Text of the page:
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Baked Sunday Mornings: Orange Pineapple Walnut Fruitcake

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Insofar as I would ever like fruitcake, I didn’t hate this Orange Pineapple Walnut Fruitcake as much as I thought I would. And I fully expected to hate it because it was one of the recipes that I tested for Baked Occasions a few years back. The recipe was a good fruitcake recipe, assuming you find fruitcake edible at all. After testing, I had zero intention of making this ever again, but Baked Sunday Mornings has baked over ⅔ of the way through the book and I’ve done every single recipe thus far; much like the Mega Easter Pie, I was not about to let this recipe get in the way of completing 100% of the recipes. Thus, we have fruitcake.

What was more palatable this time? The first time I had used unsweetened pineapple (which was quite dry and brittle) and cheap rum; this time I used softer, sweetened pineapple and The Kraken Black Spiced Rum (my now-favorite for baking), and I believe these better-quality ingredients made a difference. I will say I’m glad there are no weird technicolor dried fruits in here, and at least it had a somewhat cake-like texture, not like the rock-hard stereotypical fruitcake that elicits groans and eyerolls. The tropical theme was fun and well-done.

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The fruitcake batter calls for a rather unusual mixing method, which I presume has some effect on the density and/or structure of the finished product. You start by boiling together the diced pineapple, rum, and orange juice, then add sugar and butter, and simmer the mixture until a thick syrup forms. (Mine went longer than the recommended 5 minutes, and it was never super-thick per se, but it was fine.)

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Once it has cooled, whisk in the dry ingredients (bread flour, baking soda, salt) to make very a thick batter, add the orange zest, then the eggs and egg yolk, and lastly the vanilla. I had to switch to a wooden spoon towards the end because it was too thick to whisk. Make sure you get into the corners of the pan, which is no easy feat. Finally, you’ll fold in the toasted walnuts and scrape the batter into a loaf pan.

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My loaf baked up a dark golden brown in 70 minutes. After cooling slightly, I poured another ¼ cup of rum over the top after poking a bunch of holes in it– this is one boozy loaf! We are instructed to wait at least 24 hours before serving it. The only trouble I had was getting it out of the pan; this is a recipe where it would be useful to line the pan with a piece of parchment overhanging the sides for easy removal.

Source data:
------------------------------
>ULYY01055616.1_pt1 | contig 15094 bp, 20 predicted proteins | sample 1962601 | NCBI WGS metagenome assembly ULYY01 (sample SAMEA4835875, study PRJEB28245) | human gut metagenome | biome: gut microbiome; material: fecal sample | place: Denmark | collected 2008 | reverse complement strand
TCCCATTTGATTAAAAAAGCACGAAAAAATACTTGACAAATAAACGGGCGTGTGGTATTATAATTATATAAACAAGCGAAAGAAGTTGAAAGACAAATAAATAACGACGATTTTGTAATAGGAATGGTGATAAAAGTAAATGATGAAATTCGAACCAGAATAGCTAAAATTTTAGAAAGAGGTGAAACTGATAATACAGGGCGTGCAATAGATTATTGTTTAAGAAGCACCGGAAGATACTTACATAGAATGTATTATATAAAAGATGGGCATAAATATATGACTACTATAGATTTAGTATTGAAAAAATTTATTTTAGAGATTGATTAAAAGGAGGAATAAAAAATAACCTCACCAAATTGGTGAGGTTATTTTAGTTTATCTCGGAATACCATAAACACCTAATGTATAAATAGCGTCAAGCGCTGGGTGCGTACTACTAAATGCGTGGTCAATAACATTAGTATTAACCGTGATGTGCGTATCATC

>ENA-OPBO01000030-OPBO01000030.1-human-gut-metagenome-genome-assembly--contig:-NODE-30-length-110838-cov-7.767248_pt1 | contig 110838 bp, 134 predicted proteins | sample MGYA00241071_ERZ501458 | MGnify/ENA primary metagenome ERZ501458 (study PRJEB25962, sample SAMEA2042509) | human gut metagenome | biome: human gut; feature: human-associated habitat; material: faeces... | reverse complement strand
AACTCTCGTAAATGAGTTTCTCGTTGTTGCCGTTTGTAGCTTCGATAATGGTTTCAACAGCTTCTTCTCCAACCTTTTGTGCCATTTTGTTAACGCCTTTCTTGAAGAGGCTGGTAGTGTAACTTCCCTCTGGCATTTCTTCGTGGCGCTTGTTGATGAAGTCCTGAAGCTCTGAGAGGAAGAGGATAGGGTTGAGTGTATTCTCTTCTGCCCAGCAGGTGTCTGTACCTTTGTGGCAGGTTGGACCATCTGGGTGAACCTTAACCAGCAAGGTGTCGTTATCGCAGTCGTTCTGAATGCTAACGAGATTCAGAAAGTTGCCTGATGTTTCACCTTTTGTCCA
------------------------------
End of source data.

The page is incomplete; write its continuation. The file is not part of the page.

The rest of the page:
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The rum glaze is a snap to whisk together– literally just confectioners’ sugar (shhh, I didn’t even sift it) and rum. I thought it was a touch too boozy personally, so I would cut it back a bit myself. Then again, this is meant to be a booze-tastic concoction, so I guess if you’re going in, go all the way!

While I didn’t care for it, my tasters at work enjoyed it. In fact, I was very touched that a few people who had a special affinity for fruitcake really liked it and said it brought back nostalgic Christmas memories for them. That was the best compliment I could have asked for, especially considering how not-excited I was to make this. I suppose if one likes fruitcake, it’s a great choice– not cloyingly sweet, balanced fruity flavor, and a moist cake crumb.

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If you are searching for a good fruitcake recipe, I would recommend trying this Orange Pineapple Walnut Fruitcake. You can find the recipe over at Baked Sunday Mornings, and please visit my fellow fruitcakers’ blogs to see if they liked it better than this scrooge! 😉

Happy Holidays to you and your loved ones, and thank you for reading my BSM posts in 2016– it’s hard to believe we will finish up Baked Occasions next year!

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© Dafna Adler & Stellina Sweets, 2016.

 

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It took 4 nights of Chanukah, but I finally got my hands on some latkes and sufganiyot! Thanks @mikesolomonov for a great event at @jccsf and for sharing your donuts!

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© Dafna Adler & Stellina Sweets, 2017. Unauthorized use and/or duplication of this material without express and written permission from this blog’s author/owner is strictly prohibited. This includes recipes, photos, and all other original content. Excerpts and links may be used, provided that full and clear credit is given to Dafna Adler and Stellina Sweets with appropriate and specific direction to the original content.
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american baking enthusiast and keeper of the flame

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a sweet journey through baked: frontiers | explorations | elements | occasions

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